Tim's brother, also a violinist as well as a composer, was one of the founding members of the rock group, Genesis. The family once all played together on a radio programme produced by Huw Wheldon. Tim’s father started teaching him the violin when he was three and he was given a strict schedule of practice before and after school.
Aged nine, Tim became a chorister at Salisbury Cathedral under Christopher Dearnley, and soon began to study the piano with the assistant organist Richard Lloyd, and then the organ. In fact, Tim was allowed to play the Cathedral organ on two occasions, which was a great thrill. He won a music scholarship to Kings’ College, Taunton, where his music and games excelled, but his academic work didn’t, so at fifteen-and-a-half he left school and had to start doing casual jobs to pay his way.
Realising that he had to concentrate seriously on music if he was going to make any changes to his life, he worked as an organist at a Methodist church in Bournemouth and also as a pianist with a dance band on Saturday nights. At eighteen, however, he decided the only way forward was to join the Household Cavalry (Life Guards Band) as a musician. After three months at the Guards Depot in Pirbright, he spent a year at Wellington Barracks and two years in Combermere Barracks, Windsor. During his time in the Life Guards he led the orchestra and was also the dance-band pianist, a duty trumpeter, and later a state trumpeter. While there, and in fear of having to do the dreaded five months’ horse-riding course, Tim took some violin lessons with the ex-leader of the Bournemouth Symphony Orchestra, Brendan O’Brien, and eventually secured a job with the BSO. After more than four years in the BSO he came to the Philharmonia, where he has now been a member for nearly thirty-nine years, and is approaching his 340th overseas tour with the Orchestra.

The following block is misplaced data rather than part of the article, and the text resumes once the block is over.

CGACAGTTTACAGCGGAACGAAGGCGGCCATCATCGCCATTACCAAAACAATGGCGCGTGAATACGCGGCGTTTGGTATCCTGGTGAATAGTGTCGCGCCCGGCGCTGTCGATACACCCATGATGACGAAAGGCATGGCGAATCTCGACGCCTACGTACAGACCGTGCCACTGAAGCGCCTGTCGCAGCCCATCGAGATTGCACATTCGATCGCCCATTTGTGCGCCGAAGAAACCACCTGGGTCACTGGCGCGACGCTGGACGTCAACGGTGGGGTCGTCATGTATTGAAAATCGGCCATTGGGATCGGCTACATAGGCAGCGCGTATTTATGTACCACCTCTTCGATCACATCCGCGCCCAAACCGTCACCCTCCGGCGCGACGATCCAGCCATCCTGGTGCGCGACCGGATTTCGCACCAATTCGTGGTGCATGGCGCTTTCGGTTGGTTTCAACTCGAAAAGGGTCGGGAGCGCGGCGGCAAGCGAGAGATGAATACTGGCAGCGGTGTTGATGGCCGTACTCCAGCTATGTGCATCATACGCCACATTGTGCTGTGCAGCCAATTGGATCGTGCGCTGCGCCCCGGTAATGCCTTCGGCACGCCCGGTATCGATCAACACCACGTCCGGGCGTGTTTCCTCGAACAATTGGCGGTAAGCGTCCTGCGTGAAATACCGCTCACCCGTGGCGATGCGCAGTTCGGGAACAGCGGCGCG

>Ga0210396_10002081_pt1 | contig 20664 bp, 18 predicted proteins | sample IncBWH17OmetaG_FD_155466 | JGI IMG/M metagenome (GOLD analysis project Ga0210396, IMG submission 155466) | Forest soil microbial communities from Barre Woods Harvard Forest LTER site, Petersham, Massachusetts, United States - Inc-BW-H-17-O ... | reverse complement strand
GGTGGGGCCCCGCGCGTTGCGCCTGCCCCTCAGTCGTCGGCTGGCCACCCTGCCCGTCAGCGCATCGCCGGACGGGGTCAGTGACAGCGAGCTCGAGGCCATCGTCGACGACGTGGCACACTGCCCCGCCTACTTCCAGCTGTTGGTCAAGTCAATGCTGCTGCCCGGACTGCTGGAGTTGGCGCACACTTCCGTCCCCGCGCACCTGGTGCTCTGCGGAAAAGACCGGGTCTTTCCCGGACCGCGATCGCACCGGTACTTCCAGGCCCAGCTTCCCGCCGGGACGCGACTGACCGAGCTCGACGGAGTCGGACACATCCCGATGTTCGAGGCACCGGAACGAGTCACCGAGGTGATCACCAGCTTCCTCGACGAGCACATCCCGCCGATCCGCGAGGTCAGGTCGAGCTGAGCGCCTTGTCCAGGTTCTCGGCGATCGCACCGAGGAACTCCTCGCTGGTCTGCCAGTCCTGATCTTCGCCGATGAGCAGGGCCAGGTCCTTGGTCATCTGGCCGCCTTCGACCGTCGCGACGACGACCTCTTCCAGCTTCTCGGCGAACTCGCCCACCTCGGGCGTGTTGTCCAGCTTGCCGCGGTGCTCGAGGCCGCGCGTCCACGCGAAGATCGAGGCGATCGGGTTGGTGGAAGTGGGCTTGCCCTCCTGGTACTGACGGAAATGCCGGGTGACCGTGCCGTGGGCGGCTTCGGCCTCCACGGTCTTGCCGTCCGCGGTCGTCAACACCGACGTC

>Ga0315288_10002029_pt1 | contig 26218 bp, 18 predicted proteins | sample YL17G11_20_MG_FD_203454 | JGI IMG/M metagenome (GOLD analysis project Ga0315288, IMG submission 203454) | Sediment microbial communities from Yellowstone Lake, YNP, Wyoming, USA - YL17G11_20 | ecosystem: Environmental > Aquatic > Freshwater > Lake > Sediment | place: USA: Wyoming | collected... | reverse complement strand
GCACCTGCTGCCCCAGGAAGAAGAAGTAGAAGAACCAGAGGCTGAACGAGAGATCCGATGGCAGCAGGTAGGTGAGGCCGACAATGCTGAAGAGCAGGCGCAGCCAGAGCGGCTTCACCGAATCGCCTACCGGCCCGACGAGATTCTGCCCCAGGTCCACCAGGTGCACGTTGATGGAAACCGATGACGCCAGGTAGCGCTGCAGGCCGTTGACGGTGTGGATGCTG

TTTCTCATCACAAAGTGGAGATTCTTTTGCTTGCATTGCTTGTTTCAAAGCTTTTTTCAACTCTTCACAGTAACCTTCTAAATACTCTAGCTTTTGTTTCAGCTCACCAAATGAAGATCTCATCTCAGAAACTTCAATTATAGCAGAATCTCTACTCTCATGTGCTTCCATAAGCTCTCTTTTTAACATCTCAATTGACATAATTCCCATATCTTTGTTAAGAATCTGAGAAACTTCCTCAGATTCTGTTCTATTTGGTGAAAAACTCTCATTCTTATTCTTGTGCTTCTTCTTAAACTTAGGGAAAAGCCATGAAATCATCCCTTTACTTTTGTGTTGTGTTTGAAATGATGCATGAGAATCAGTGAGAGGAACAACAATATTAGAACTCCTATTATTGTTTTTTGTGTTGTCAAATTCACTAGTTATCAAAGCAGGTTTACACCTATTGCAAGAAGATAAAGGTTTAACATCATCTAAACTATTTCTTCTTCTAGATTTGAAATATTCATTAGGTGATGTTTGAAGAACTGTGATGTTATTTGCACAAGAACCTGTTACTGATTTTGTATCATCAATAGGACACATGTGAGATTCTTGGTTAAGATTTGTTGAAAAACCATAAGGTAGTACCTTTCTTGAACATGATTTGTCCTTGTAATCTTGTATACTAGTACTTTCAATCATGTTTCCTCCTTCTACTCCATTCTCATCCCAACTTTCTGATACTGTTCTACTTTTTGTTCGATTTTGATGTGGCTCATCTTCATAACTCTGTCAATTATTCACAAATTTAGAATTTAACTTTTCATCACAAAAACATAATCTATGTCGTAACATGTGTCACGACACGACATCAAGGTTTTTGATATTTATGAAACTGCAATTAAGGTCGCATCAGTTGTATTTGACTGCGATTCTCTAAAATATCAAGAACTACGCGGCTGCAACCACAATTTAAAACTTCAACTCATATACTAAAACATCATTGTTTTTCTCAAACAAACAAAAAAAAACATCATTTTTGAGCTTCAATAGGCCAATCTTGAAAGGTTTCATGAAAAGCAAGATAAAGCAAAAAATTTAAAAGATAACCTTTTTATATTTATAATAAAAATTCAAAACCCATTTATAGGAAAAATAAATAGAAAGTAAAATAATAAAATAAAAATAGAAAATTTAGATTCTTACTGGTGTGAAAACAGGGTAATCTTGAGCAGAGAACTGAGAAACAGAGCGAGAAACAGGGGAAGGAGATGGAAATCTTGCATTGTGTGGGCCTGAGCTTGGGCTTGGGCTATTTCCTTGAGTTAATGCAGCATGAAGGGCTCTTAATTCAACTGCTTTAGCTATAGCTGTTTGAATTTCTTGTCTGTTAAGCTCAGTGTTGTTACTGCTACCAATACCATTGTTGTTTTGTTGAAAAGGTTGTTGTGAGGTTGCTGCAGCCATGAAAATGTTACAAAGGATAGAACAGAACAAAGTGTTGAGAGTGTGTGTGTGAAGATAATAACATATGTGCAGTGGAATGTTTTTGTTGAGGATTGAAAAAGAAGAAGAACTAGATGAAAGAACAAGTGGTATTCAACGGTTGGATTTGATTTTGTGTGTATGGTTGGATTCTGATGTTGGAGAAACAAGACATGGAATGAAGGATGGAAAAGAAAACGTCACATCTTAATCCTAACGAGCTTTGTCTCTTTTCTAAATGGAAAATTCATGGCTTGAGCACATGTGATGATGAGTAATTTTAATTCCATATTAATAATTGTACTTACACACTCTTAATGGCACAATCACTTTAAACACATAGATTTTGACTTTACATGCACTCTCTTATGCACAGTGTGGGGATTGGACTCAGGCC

In his spare time, Tim's interests are chiefly motorcycling and flying aircraft. In 1991 he took up microlighting, which involved driving to Wiltshire to rig up an aircraft twice a week, learning to fly it, de-rig it, and then driving back for a rehearsal and concert in London. Finally, after 18 months, he got his license. Sixteen years ago he went to Harare, Zimbabwe, to gain his light aircraft license, but ran out of time - when he returned to the UK, he went to Bournemouth International Airport and finished the job off. He has a microlight aircraft at Longbridge Deverill in Wiltshire and on sunny days can be seen flying over the Deverills, whilst at Elstree Aerodrome in North West London he has a share in a Piper Cherokee 180.